• Candidates must then pass the same character and suitability assessment as the LPC.

  • The total cost of taking both SQE exams is £4,564.

The pros and cons of LPCs vs SQEs

From these basics, the key differences between LPCs and SQEs will be immediately clear. By comparing and contrasting these details, you will be able to determine which of the two will be your best pathway to becoming a solicitor.


The most immediate differentiator for many candidates is that the overall cost of the SQE route is much lower on average with the £4,564 fee, compared to the LPC course costs that can climb to as much as £18,000.

An additional factor to consider in favour of LPCs is the relatively low cost of resitting an exam, if necessary. LPC assessments can be resat up to three times, with an average fee of around £90 per resit. Conversely, SQEs cost between £800 and £2,500 to resit, meaning that costs can mount up quickly. In addition, some SQE students may decide to receive tutoring or embark on an SQE preparation course which will incur further costs.

It is important to remember that SQE students are able to earn whilst they are accruing their qualifying experience, meaning they will be able to avoid the significant university debts associated with LPCs. Those working as a paralegal in a permanent role can earn from £20,000 to £30,000+ a year, while locum paralegals will generally earn £20 to £25 per hour - equivalent to an annual salary of around £30,000 to £36,000.

Time commitment and flexibility

LPCs involve full-time university tutelage and the completion of a mandatory one-year course in addition to the two years of trainee work, meaning these courses take longer to complete. Even if you choose to do the one-year LPC on a part-time basis, you will need to complete your studies in the evenings alongside your work.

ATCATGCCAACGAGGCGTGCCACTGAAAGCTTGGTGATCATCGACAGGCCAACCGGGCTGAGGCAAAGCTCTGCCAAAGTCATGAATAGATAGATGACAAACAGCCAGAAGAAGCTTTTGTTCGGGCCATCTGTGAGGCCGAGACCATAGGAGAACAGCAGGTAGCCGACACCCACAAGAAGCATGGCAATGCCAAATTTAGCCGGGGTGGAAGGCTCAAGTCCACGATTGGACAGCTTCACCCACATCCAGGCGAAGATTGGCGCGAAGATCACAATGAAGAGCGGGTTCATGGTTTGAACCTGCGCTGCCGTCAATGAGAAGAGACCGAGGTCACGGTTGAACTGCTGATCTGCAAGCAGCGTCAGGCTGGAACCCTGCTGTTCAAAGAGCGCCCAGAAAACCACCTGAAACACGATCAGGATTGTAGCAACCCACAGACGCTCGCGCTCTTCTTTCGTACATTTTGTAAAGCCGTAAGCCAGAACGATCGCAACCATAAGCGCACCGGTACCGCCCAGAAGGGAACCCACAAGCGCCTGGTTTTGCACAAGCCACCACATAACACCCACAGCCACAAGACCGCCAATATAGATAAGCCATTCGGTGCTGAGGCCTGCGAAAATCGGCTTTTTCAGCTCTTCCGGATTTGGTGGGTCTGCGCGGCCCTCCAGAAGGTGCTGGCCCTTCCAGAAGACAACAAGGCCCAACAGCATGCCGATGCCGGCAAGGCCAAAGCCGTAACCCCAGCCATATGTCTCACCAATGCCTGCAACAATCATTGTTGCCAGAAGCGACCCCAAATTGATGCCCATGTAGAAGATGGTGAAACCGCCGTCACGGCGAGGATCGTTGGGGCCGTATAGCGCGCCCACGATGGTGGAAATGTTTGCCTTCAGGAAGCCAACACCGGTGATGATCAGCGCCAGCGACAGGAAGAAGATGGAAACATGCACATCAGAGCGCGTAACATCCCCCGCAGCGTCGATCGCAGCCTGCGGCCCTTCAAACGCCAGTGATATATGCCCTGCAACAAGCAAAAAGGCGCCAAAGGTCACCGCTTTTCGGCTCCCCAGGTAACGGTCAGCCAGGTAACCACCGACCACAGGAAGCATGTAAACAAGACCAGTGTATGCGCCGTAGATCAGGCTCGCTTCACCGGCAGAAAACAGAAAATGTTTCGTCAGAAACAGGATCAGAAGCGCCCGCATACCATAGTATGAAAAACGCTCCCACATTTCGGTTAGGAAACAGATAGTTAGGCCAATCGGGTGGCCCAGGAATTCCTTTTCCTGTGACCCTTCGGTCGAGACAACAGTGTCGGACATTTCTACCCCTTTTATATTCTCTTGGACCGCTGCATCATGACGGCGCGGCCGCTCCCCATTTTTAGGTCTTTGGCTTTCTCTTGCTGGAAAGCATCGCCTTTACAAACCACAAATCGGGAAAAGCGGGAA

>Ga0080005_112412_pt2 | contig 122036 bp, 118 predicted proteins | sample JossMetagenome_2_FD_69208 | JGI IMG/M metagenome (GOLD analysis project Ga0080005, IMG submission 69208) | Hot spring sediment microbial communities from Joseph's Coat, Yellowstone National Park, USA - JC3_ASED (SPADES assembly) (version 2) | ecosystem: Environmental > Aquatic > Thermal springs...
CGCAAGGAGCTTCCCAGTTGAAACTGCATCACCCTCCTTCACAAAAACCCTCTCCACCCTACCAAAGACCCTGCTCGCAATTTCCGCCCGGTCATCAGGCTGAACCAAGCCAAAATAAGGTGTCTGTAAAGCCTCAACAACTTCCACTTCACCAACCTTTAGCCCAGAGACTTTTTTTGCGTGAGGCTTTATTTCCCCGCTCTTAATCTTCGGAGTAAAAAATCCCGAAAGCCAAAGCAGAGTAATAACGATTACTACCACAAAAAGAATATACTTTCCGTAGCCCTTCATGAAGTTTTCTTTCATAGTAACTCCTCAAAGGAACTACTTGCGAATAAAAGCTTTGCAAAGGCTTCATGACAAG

By contrast, SQEs do not require formalised lectures or university training, nor is there any requirement to undertake any specific legal education course prior to sitting the SQE exams. However, it is highly recommended for those who have not completed a law degree, or have prior legal knowledge, to obtain support from a formalised SQE preparation course of some nature. As such, should the candidate decide to self-study then the SQE approach can offer greater flexibility in terms of how and when you study, which many candidates find suits their lifestyle better.

Support structure

LPCs tends to be preferred by those who desire a more traditional learning environment. The university-based nature of the course means they will have continuous support and direct tutelage from assigned lecturers.